For consumers, just like the perceived interchangeability of best before and best dates, quality and shelf life are synonymous with safety. The industry has always been challenged to protect beverage quality and extend shelf life without using preservatives and high-energy processes that slow down the supply chain. After opening some cold-filled and heat-treated beverages, there can sometimes be a gap in the food safety barriers to protect the beverage and its consumer from problems in the event of contamination or natural deterioration.
Beverage safety has been a concern of consumers for many years. In fact, according to recent exclusive research from ingredient solutions provider Kerry, fruit juices are the second menu item (behind meat) reported by the public as a food safety concern. The reality is that keeping a drink protected during its shelf life has never been a simple task. And now, given the availability of new plant-based protein drinks, against a backdrop of growing consumer demand for familiar sounding preservative ingredients in foods and beverages without compromising flavor, the challenge can be particularly complex.
Given the situation, when thinking about the “preservation” of food and beverage processing, it might be useful to use the term “protection” instead, as the latter also encompasses the maintenance of taste. , texture and color while meeting consumer health requirements. Today, the task requires a broader view, as well as a high degree of reliability, in short, a multi-technological systems approach to beverage preservation / protection and safety. In addition to this beverage storage challenge, there is a strong desire among consumers to reduce their sugar consumption: while positive for public health, eliminating sugar can have a negative impact on shelf life and taste. a drink, because the sugar acts as a natural preservative by reducing the activity of the water in the drink. .
The following discussion identifies some of the key barriers facing plant-based beverage processors looking to improve their current products (or develop new options) to meet emerging consumer demands for healthier beverages with more labeling. clean.
Additional functionality and security
In the functional drinks category, the process stability of key ingredients (for example protein) is vital. Heat treatment, the most common method used to ensure optimal shelf life of pH neutral beverages, is necessary to ensure the microbial safety of ready-to-drink (RTD) beverages. Unfortunately, by inducing protein denaturation, heat can negatively impact the stability of proteins in the finished drink and, in turn, negatively impact taste.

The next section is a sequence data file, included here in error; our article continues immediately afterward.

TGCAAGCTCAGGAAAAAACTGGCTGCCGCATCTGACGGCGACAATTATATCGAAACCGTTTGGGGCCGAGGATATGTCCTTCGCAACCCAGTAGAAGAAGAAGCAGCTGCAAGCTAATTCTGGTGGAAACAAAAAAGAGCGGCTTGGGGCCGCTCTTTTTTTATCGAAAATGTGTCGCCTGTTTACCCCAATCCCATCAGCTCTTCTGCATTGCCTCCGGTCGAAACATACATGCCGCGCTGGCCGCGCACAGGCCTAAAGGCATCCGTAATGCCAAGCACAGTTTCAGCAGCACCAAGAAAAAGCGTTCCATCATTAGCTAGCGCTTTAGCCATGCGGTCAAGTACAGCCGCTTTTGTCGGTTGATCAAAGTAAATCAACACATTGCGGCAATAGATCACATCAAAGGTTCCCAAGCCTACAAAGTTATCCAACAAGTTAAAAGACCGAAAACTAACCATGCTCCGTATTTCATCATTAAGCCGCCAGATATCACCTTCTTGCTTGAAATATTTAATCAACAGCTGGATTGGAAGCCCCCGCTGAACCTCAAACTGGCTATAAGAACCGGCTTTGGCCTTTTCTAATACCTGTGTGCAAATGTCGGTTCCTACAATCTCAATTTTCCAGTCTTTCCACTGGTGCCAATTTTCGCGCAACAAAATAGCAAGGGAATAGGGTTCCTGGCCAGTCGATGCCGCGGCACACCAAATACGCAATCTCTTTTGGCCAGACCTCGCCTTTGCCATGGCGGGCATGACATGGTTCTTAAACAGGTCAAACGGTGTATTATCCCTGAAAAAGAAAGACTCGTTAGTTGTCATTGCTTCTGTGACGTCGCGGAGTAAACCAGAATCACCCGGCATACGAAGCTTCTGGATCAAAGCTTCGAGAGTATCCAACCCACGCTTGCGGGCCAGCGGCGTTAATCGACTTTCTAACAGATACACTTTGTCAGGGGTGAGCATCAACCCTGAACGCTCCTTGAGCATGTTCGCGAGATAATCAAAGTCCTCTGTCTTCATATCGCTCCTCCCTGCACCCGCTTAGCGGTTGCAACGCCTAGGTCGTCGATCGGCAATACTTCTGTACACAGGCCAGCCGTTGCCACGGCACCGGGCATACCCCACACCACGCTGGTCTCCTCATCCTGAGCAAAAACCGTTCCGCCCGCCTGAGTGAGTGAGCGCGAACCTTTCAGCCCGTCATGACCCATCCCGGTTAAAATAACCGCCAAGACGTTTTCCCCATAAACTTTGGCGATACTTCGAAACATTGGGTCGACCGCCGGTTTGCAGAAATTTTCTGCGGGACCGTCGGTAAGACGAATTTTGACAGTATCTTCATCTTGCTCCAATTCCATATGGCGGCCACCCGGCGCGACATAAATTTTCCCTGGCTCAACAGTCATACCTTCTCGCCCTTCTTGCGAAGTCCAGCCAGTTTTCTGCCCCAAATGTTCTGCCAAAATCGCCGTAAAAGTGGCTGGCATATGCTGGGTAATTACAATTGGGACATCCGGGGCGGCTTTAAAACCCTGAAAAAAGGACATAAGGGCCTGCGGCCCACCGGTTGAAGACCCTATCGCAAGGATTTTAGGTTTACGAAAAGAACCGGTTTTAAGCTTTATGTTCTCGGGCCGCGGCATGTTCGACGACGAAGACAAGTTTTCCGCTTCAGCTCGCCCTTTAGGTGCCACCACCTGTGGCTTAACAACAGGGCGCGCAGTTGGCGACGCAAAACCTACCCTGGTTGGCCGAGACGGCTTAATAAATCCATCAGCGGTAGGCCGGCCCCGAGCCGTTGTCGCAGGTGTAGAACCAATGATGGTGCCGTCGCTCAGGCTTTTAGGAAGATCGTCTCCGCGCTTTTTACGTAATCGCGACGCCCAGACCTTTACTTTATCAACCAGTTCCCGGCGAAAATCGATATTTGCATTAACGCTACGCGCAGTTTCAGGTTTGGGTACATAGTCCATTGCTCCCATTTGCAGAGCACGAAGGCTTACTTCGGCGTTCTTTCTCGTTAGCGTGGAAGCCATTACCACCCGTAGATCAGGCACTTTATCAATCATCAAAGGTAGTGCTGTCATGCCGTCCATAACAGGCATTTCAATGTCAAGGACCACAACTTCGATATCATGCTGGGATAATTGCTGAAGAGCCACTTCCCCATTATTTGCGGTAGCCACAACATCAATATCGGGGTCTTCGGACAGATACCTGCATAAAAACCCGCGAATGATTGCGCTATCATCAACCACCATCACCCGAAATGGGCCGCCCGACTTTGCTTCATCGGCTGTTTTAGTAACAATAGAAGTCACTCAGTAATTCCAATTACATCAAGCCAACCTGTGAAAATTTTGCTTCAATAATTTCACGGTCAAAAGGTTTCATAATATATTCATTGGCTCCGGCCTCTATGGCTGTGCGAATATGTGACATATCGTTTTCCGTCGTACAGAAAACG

Some strategies are now available to alleviate the problem of protein denaturation during heat-based preservation treatments.
One, using hydrolyzed proteins (dairy and vegetable), gives proteins which are generally more thermostable than their “intact” counterparts.
Second, protein ingredients that remain intact can overcome instability issues through careful adjustment of processing parameters (temperature, time, and processing technologies) to ensure minimal denaturation.
Progress in preserving clean labels
According to Innova research data from 2020, 23% of new beverage launches worldwide have a “no additives / preservatives” claim on their labels, a trend largely due to wholesale consumer rejection of the ingredients ” chemically good ”. In reality, however, maintaining a user-friendly label can be daunting: if no preservatives are used, a product will likely have a shorter shelf life.
Fortunately, natural solutions to this problem are already available. The key is to use user-friendly “pantry” solutions that will keep drinks fresh, safe and appealing while protecting quality throughout the shelf life. Lemon juice and vinegar, to name just two, are part of a line of natural ingredients that have a long history of home use for preserving fruits and vegetables. Today, similar solutions are widely applied in the commercial manufacture of beverages and other consumer products.
The use of these and other preservative ingredients brings together the best of two worlds: preservation expertise and innovation in protecting the taste of food. The great taste can then be retained in drinks while unlocking lasting shelf life benefits – all without adding processing steps or using the preservatives that consumers reject.
These types of proven solutions, which already exist in the market, can help beverage processors meet and exceed the goals adopted by a growing number of consumers.
Moreover, since there is already a demand for natural ingredients on drink labels – real juices, natural flavors, colors from natural sources, etc. – along with recognizable ingredient sources, these user-friendly preservative and protective ingredients translate perfectly for labeling purposes. In the search for better, more natural ways to formulate beverages, studying these clean advancements can reveal surprising benefits.
John Menton is the North American Applied Health and Nutrition Manager for ingredient solutions provider Kerry. He can be contacted by email at [email protected]
This article originally appeared in the September 2021 issue of Food in Canada.